Remember he made the statement that he would not work outside business related activities while serving for the Town of Front Royal. Did all the firms to which he serves as a Registered Agent or in a senior position such as President or Vice President just go by the wayside – I doubt it. And did the Town of Front Royal document that he could not work on outside activities such as these in their Agreement?

Like in the movie “Peyton Place” or the television show, the ending is not kind. Let’s see what happens to the live “Tederick’s Peyton Places” show in Front Royal to see this as yet unscripted ending.

His record as a businessperson begs questions, as does the address 100 Peyton which he owned, and may still own under Dollar House LLC. But just as important is what did he list on his Conflict of Interest Statement with the Town of Front Royal? Was it filled with the whole truth or just a few examples of what he does? Words matter – as does transparency and the truth.

NOT SURE I WANT TO WATCH this show’s ending.

Simon Mays
Front Royal

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The Lost Game: Gridiron Memories of November 22, 1963



I was playing quarterback in a high school intramural flag-football championship game around 1:30 p.m. on Nov. 22, 1963.

The game went into overtime as the class time ground into its last minutes. My team needed a score to even the alternating possession OT (we were ahead of our time) and extend things to the following day. Impatient, I lofted one deep and up for grabs – like Brett Favre occasionally does – that some defender out jumped my guy for.

BANG! We lost, no tomorrow.

Little did I know that the bang of defeat that had just gone off in my head was the mere echo of a much louder bang that went off almost simultaneously 1,330 miles to the south-west.

That other bang I had yet to hear was one of another kind of defeat that I will, it seems, carry with me to the grave.

Somewhat dejected I headed back to the locker room to shower before heading to my fifth period English class. Someone ran out of the locker room to meet us and said, “The president’s been shot!” Bullshit, that kind of thing doesn’t happen except in history books, I thought, “That’s not funny,” I said.

Inside the Alexandria, Virginia high school, not eight miles from the White House, things seemed normal as I prepared to shower. No solemn faced coaches, no lock down to protect then Republican House Minority Whip Gerald Ford’s sons. “The president’s been shot” was lost beneath what seemed normal adolescent, locker room banter. I began to return to a 15-year-old’s reality: sport, the thought of the girl’s locker room on the other side of a thick cement wall.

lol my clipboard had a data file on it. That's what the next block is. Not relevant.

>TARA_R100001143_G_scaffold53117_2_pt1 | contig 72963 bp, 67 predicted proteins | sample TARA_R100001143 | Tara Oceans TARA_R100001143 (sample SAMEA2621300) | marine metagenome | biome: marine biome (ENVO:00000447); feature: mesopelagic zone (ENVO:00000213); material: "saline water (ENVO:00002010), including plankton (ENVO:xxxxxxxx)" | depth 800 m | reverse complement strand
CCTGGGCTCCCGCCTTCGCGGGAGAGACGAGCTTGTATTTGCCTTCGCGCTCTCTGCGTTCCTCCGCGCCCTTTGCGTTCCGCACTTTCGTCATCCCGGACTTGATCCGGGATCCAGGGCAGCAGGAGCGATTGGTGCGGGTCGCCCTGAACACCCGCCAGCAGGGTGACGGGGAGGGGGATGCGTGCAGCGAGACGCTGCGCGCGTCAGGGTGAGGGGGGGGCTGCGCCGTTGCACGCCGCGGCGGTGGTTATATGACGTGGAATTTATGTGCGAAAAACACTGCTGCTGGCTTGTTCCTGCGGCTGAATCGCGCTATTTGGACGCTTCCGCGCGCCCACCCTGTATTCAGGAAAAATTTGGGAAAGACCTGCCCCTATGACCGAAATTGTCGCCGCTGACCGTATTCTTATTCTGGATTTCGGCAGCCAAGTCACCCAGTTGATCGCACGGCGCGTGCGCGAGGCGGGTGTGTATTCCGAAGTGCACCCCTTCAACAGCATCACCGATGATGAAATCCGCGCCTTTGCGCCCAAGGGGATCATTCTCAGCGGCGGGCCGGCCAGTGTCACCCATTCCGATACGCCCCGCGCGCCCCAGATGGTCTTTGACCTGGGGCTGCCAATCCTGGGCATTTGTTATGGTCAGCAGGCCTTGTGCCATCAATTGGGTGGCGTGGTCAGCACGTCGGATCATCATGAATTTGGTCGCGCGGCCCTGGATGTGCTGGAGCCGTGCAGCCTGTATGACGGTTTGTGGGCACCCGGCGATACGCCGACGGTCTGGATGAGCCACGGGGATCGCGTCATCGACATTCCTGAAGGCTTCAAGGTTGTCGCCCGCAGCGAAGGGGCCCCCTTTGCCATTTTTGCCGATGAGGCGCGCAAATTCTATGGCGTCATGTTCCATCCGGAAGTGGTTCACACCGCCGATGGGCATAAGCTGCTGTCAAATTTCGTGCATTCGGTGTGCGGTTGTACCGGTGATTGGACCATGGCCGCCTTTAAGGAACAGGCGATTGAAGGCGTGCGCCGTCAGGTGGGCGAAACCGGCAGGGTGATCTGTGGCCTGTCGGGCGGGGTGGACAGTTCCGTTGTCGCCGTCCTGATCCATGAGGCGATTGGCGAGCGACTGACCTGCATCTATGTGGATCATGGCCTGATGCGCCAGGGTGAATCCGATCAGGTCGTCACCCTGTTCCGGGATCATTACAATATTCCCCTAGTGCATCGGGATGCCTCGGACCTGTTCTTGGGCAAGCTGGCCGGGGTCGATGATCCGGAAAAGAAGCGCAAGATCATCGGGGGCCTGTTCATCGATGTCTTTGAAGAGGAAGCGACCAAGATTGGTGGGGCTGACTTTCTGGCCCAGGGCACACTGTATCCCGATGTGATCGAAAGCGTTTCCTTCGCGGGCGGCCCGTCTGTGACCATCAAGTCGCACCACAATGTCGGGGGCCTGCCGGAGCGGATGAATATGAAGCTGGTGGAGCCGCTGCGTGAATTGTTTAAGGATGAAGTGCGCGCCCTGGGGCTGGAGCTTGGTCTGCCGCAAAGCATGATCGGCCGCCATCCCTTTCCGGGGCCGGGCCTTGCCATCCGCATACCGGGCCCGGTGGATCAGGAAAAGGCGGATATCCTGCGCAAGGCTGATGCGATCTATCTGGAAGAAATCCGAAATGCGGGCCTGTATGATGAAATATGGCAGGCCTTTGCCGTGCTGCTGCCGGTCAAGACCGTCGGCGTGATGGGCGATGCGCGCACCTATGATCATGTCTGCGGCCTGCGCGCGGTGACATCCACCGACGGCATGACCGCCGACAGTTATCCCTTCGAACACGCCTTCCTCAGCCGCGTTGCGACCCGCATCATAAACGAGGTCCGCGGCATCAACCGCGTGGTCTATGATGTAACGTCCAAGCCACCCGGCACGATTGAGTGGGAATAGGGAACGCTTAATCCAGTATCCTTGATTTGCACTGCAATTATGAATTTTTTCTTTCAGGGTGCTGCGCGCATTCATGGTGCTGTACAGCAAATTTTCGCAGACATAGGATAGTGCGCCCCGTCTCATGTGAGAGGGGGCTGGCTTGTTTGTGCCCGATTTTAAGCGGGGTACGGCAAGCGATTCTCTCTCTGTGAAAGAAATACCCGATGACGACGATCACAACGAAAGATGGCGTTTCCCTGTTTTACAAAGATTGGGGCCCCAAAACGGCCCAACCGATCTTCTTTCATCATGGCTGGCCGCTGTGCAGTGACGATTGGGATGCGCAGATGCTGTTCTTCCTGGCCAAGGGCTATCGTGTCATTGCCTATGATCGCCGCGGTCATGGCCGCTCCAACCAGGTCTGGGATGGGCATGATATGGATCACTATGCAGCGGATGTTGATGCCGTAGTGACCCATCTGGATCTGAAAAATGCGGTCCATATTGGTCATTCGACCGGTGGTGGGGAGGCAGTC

Then the PA system crackled and the locker room went unnaturally silent as the principal’s voice, not a secretary’s, asked for attention. A chill went down my spine, perhaps as a subconscious premonition that things were about to change in previously unimaginable ways flashed along sub-atomic particles throughout my brain. The tone first, then the words “President Kennedy has been shot” gravely confirmed what I had immediately denied as a plausible reality. One kid, a little red around the edges for that suburban Alexandria high school said something to the effect of “good.” Though we were casual friends and recent teammates, I started swinging and we went into a pile on the floor only to be quickly pulled apart by classmates and coaches. I had never wanted to damage someone as irrevocably as I did at that moment and the two of us never spoke again, leaving a silent distance between us that precluded the necessity of re-engaging that primal impulse toward some sort of irreversible destruction.

President Kennedy leaves the White House for the final time.

The emotions were immediate, deep and apparently ran in the family. I didn’t find out until years later that at almost the same moment, following a similar remark, my father, a WWII Army veteran who had lived through Normandy and the Battle of the Bulge, was decking a total stranger in a D.C. medical building on I Street where he was waiting for my mother to complete a routine checkup.

Across the Potomac River, we sat quietly in our classrooms: no teaching, no discussion, no emergency mentoring. We sat alone, grappling with our thoughts, as was our teacher. The principal came on again and said the president was dead. The reaction was subdued except for a girl named Jacqueline Kennedy – though I think she spelled her first name differently than the president’s wife. Spelling aside she went off, sobbing, hysteria rising. The teacher took her outside the room to settle her down. Didn’t work, she ended up in the infirmary. I sometimes wonder what happened to Jackie Kennedy, my classmate. How did she ride out that 15-year-old’s identification with the now blood-stained Queen of Camelot?

Forty-odd years later I know that day was the measurable beginning of the direction of the balance of my life. Despite the immediate profundity of a presidential assassination, I couldn’t have recognized that JFK’s violent death would lead directly through a five-year span of political upheaval between my formative 15th and 20th birthdays. This and three other domestic assassinations – of Malcolm X, Martin Luther King Jr. and Robert Francis Kennedy – seemed to earmark the time through a litany of foreign political intrigue, murder and assassination that always seemed to lead in one direction – to the right, toward war, toward implicit corporate profiteering from war, toward social division, toward lies.